Best and worst moments from the Redskins’ 27-20 win over the Eagles on Sunday at FedEx Field.

Best domination: By almost every statistical measure, the Redskins outplayed the Eagles in the first half. Washington had an enormous advantage in total yards (285-41), first downs gained (17-3) and time of possession (19:35-10:25). Washington had as many sacks as Eagles rookie rookie quarterback Carson Wentz had completions (three), and the Redskins’ maligned rushing defense limited Philadelphia to 29 yards on nine carries. That’s a recipe for a rout, and yet…

Worst score: Despite all that, Washington’s lead at halftime was a mere seven points, 21-14.

Best sacks: Washington’s edge was still only one touchdown with less than three minutes to play, when Wentz drove the Eagles to the Redskins’ 42. On second down, Ricky Jean Francois sacked the Philadelphia QB for a loss of nine. On the next play, following the two-minute warning, Preston Smith and Trent Murphy combined to sack Wentz again. With two timeouts remaining, the Eagles elected to punt.

Best run: Matt Jones iced the game with a 57-yard run on third and seven on the Redskins’ ensuing drive. Jones finished with 135 yards on 16 carries.

Best warning: “You have flaws, and we’re going to find them, and we’re going to attack them,” Redskins cornerback Josh Norman said, ostensibly in an address meant for Wentz, in a taped segment on the Fox NFL Sunday pregame show. “We’re going to hit you in the mouth. Plain and simple, that’s what’s going to happen. Stabbing, hitting, scratching, clawing, whatever — it’s going to be that kind of game. That’s what happens when you come down here to Redskins Land.”

Best pressure: The Redskins sacked Wentz five times, as right tackle Halapoulivaati Vaitai had more trouble blocking Ryan Kerrigan than Fox’s announcers had pronouncing the rookie’s name. Kerrigan, who entered the game with 2.5 sacks on the season, had two more one minute into the second quarter.

Worst wardrobe malfunction: Kerrigan grabbed a fistful of Wentz’s sleeve and shredded his jersey, while Will Blackmon finished the job on the Eagles’ first play from scrimmage.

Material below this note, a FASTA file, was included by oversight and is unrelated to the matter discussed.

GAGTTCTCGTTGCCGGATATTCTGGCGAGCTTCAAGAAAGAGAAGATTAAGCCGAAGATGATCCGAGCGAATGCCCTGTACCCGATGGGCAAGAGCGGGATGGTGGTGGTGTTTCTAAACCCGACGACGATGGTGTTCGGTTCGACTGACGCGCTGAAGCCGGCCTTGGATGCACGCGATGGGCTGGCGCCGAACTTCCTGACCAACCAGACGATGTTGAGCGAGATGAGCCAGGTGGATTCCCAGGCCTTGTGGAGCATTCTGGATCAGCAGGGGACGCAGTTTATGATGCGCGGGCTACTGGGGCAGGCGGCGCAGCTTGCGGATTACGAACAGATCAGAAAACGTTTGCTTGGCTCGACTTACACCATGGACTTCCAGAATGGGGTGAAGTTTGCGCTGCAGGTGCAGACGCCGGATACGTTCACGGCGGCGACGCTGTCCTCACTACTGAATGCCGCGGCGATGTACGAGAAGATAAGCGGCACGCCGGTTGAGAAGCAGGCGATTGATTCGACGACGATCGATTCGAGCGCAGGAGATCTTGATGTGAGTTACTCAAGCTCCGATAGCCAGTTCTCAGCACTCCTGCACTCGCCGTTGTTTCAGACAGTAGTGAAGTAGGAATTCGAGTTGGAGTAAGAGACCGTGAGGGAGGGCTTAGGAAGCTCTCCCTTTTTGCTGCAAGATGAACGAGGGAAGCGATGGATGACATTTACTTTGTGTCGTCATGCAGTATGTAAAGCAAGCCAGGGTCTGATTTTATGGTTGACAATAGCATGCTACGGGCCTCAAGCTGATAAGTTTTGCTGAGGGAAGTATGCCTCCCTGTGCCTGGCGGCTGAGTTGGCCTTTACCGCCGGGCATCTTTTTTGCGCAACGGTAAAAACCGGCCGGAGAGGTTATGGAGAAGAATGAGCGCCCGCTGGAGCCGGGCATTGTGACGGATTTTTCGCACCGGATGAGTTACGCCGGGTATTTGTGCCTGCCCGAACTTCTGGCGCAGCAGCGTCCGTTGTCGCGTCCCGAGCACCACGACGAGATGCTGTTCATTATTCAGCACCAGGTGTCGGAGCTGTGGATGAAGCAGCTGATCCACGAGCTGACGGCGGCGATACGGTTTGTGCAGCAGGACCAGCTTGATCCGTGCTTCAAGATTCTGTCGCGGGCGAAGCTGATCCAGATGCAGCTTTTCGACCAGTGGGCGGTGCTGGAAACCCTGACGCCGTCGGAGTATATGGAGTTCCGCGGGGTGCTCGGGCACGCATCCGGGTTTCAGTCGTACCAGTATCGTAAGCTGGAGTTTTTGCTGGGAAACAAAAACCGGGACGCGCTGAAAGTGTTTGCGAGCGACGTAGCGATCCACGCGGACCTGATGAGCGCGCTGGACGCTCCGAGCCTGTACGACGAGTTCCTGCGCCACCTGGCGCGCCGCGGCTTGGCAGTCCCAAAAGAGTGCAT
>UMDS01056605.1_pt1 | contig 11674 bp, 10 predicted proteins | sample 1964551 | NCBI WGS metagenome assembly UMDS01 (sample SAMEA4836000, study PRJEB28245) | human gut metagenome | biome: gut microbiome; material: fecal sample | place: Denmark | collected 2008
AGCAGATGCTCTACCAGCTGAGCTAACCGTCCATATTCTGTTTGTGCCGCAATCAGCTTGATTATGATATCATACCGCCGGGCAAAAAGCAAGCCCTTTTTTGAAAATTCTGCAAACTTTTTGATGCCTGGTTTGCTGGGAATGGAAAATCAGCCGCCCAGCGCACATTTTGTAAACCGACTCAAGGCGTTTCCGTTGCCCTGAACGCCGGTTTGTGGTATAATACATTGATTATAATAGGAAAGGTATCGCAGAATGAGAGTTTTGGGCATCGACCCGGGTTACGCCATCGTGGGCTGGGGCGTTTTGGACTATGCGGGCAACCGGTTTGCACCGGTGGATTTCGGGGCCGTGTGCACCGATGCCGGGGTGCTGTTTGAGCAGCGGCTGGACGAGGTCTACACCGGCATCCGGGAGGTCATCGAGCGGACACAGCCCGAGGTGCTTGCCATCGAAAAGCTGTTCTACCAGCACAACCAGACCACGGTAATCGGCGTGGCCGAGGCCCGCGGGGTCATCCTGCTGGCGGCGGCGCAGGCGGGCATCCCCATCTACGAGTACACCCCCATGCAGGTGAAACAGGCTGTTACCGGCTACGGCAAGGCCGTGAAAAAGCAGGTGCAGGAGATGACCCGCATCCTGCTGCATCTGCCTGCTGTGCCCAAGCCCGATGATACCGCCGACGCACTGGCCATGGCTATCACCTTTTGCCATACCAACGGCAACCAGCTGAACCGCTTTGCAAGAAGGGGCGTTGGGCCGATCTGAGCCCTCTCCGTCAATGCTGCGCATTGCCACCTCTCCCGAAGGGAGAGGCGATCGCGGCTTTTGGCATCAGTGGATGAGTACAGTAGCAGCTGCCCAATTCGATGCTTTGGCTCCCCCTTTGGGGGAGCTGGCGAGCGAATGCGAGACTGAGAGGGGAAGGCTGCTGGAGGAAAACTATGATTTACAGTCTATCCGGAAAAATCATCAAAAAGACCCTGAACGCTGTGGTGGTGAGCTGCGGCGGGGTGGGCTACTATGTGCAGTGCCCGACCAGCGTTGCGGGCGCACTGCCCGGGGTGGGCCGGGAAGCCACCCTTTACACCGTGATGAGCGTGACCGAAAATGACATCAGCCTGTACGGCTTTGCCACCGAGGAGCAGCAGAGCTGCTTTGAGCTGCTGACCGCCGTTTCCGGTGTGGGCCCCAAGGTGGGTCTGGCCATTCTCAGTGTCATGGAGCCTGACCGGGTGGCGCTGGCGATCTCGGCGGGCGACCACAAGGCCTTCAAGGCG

Ryan Kerrigan rips Carson Wentz’s jersey on a sack in the first quarter. Can’t say Josh Norman didn’t warn Wentz. (Alex Brandon/Associated Press)

Best red zone offense: Not counting their final trip to the red zone, when they took a knee to end the game, the Redskins scored touchdowns on three of their four trips inside the Eagles’ 20-yard line, including a one-yard touchdown run by Jones to regain the lead with six seconds remaining in the first half.

Worst play: Before Jones’s touchdown run, the fade made an appearance. You remember the fade, right? That play the Redskins like to call a lot in the red zone, even though it almost never works? It failed again Sunday.

Best gift: It appeared as if the Eagles had forced Washington to settle for a field goal on its final drive of the first half after Kirk Cousins overthrew DeSean Jackson in the end zone, but defensive tackle Fletcher Cox was flagged for roughing the passer, giving the Redskins — and the fade — another shot.

Best offense: How would the Redskins’ offense fare without tight end Jordan Reed? Just fine, thanks. With Reed out after suffering the fifth diagnosed concussion of his NFL career in last week’s win over the Ravens, the Redskins put up 493 yards of total offense. Pierre Garcon had a season-high six catches for 77 yards, while Jones, Robert Kelley and Chris Thompson combined for 222 yards on the ground. Jackson had four catches for 55 yards against his former team but dropped a touchdown in the end zone.